Graham Curran of UK Sailmakers in Crosshaven is taking the vintage route, he’s sailing on the classic S&S-design of 1966, the Swan 36 Finola and they did well in the recent Channel Race. She’s owned by Chris Frost, and they rate way down in the basement at 0.901, which is even lower than the 0.919 of Foynes’ Conor Dillon in the two-handed division in the Dehler 34 Big Deal, and the 1.003 of Kinsale’s Cian McCarthy (also two-handed) in the X362 Eos.

In complete contrast, Conor Fogerty of Howth with his foiling Beneteau Figaro 3 Raw has a punitive rating of 1.124, which puts him into the 63-strong Class 1. The foils on these new boats are a mixed blessing, as Fogerty tells us they only begin to confer any sort of performance benefit when the wind gets up to 15 knots, and it isn’t until 20 knots of wind that you really begin to do the business.

fogertys raw7Conor Fogerty’s Beneteau Figaro 3 Raw – she needs 15 knots of wind for the foils to start working effectively and requires it to be hitting 20 knots if she is to sail up to her punitive rating of 1.124. Photo O’Brien

Thus the reality seems to be that the most satisfying boat for a Figaro 3 to race against is another Figaro 3, but although another privately-owned sister-ship was reputedly going to enter, there’s none showing up on the listings, and Raw seems to be on her own, finding that her closest contenders rating-wise in Class 1 include Michael O’Donnell’s J/121 Darkwood, winner of the recent Channel Race, and Andrew Hall’s sister-ship Jackhammer from Pwllheli.

Despite the cards being stacked against him, Conor Fogerty has put together a strong crew of four, as his main helm is Howth’s Laura Dillon who was the first woman to win the All-Ireland championship, together with Figaro racer Joan Mulloy of Mayo, and Corby 25 racer Denis Coleman of Cork.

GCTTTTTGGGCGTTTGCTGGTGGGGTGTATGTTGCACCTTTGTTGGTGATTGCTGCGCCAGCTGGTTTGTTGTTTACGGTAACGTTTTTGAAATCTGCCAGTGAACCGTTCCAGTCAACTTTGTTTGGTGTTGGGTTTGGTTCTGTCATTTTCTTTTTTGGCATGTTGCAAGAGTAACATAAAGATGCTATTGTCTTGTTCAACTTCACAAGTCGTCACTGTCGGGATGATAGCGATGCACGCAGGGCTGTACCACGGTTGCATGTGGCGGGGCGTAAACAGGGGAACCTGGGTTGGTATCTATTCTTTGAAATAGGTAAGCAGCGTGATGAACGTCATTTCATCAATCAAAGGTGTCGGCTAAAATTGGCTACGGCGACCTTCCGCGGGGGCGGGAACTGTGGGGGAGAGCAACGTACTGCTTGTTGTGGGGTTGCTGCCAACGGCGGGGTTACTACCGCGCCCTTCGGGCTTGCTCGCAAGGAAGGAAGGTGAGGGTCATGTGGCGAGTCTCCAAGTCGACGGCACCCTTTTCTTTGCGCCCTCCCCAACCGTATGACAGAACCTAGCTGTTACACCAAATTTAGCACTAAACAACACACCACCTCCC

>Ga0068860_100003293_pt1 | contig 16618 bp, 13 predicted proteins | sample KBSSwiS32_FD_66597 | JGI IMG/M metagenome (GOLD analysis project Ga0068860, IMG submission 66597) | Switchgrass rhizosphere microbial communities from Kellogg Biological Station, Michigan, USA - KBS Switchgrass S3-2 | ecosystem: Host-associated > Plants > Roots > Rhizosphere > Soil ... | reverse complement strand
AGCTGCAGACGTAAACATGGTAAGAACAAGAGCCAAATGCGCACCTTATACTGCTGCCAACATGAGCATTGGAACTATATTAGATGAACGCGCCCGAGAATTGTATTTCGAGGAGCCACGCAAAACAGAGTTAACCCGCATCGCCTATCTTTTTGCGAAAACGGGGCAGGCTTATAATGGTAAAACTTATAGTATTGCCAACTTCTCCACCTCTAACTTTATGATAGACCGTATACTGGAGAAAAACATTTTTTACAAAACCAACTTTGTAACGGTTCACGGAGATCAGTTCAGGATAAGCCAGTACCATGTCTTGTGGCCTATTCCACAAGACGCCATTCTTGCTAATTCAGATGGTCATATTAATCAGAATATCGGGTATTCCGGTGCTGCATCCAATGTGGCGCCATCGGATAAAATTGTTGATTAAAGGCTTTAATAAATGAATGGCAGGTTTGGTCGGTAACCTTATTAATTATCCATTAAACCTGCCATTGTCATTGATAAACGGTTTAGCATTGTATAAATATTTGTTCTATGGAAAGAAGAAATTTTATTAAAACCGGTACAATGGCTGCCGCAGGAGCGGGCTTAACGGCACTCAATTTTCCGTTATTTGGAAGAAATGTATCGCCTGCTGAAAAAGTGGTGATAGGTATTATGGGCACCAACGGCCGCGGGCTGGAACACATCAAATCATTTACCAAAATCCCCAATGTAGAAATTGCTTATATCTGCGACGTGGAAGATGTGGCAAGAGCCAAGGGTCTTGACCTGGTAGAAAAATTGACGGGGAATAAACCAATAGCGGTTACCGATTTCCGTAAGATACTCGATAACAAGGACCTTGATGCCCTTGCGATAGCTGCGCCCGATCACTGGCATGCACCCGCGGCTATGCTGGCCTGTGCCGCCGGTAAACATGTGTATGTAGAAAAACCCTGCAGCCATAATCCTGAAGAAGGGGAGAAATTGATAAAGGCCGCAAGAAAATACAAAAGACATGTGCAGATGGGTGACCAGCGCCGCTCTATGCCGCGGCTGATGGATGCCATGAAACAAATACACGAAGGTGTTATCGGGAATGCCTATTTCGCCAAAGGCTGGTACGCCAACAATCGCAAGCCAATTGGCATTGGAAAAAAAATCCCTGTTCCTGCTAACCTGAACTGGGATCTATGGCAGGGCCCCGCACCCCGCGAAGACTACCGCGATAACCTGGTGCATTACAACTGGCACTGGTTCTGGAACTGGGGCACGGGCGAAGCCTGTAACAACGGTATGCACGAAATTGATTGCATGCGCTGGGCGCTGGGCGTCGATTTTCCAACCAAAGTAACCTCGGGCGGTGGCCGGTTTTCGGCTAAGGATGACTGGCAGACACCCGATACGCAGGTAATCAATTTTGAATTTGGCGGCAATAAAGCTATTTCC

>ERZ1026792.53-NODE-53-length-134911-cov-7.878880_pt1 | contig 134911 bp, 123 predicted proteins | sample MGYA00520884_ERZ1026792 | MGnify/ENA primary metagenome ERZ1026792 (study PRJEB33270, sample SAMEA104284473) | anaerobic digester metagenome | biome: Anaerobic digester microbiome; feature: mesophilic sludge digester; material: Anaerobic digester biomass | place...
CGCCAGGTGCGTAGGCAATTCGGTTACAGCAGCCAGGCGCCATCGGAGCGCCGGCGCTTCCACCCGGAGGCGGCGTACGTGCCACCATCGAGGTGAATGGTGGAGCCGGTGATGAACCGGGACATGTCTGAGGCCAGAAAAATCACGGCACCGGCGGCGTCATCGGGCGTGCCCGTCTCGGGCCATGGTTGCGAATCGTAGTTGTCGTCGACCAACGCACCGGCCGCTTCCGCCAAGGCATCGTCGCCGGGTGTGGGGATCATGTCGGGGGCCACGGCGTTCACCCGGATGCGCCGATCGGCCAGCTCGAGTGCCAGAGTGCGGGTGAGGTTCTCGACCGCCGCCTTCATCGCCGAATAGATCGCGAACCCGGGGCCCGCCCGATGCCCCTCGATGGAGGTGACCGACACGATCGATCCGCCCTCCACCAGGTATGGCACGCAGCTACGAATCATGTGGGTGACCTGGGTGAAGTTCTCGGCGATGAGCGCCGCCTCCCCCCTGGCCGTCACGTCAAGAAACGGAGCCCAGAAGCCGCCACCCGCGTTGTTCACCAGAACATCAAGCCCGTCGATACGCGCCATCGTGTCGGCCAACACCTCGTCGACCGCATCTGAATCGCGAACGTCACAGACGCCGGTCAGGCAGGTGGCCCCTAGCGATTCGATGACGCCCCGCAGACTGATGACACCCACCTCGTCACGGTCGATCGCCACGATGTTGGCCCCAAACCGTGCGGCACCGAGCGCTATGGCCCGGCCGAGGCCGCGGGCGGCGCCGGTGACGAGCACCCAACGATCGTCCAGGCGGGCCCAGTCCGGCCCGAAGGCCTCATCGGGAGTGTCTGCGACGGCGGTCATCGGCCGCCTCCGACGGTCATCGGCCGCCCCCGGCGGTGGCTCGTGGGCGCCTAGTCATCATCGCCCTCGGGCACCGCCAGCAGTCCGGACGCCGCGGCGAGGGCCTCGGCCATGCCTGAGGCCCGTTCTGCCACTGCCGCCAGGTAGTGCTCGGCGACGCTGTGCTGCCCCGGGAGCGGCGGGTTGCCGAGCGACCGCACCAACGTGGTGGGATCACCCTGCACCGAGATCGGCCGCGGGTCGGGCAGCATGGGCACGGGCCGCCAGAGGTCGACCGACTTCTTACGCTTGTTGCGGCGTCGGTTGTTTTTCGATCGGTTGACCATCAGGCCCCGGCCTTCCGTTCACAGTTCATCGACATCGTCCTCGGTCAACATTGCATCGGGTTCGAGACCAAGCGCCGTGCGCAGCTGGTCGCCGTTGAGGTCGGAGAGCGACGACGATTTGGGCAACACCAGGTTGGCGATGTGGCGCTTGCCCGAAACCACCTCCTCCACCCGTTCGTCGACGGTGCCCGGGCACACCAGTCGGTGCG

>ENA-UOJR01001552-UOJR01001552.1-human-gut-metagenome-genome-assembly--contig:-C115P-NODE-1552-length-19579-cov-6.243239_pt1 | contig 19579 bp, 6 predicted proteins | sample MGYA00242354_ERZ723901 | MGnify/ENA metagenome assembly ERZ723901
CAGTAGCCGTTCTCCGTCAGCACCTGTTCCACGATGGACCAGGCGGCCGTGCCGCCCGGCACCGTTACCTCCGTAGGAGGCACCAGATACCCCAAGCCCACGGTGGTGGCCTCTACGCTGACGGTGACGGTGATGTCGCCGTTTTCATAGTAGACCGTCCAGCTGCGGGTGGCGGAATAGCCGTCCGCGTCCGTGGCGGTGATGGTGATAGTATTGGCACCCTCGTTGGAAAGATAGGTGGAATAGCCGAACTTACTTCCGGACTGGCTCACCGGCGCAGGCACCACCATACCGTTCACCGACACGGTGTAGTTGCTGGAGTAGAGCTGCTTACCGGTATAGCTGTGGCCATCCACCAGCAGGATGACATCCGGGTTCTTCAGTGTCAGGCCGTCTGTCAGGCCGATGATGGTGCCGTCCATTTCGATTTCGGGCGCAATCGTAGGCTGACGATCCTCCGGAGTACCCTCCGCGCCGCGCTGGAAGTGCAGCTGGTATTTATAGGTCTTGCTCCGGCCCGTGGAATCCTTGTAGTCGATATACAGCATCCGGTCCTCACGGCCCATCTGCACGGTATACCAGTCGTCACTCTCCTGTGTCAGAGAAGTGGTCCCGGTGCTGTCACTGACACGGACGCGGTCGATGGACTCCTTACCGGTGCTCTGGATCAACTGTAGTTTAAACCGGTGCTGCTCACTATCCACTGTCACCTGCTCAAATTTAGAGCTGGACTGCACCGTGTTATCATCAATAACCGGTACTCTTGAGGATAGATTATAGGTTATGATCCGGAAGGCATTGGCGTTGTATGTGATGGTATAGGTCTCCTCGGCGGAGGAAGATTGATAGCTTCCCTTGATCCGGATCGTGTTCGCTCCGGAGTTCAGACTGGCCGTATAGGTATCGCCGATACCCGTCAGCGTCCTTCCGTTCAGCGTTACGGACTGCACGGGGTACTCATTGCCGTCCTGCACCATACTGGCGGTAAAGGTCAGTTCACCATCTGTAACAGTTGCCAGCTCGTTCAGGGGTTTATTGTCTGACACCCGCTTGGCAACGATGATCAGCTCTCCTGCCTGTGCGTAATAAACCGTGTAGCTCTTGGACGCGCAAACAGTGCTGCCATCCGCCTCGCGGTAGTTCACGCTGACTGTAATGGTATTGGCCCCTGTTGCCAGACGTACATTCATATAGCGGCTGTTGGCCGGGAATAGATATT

desert star8Irish Offshore Sailing’s Desert Star on her way to winning the Roger Justice Trophy in the 2015 Fastnet Race. A regular participant, Desert Star is back this year again under the continuing command of Ronan O Siochru. Photo: Rolex

It says much about the demographics of modern Ireland that for the past two Fastnets, our most successful boats have come from Offshore Sailing Schools, which have their race within a race for the Roger Justice Trophy. Last time round, it was the Irish National Sailing School’s J/109 Jedi skippered by Kenneth Rumball which took the cup, the time before it was Ronan O Siochru with Irish Offshore Sailing’s Jeanneau 37 Desert Star which is going yet again this year, her crew doubtless inspired by the last time Ireland provided the overall winner, which was in 2007 with Ger O’Rourke’s Cookson 50 Chieftain from Kilrush, an achievement which, in international terms, is right up there with Annalise Murphy’s Silver Medal in the 2016 Olympics.

chieftain after start9Ger O’Rourke’s Cookson 50 Chieftain from Kilrush at the start of the 2007 Fastnet Race, which she was to win overall

Chieftain finishes10 That magic moment – Chieftain at Plymouth Lighthouse, overall winner of the 2007 Rolex Fastnet Race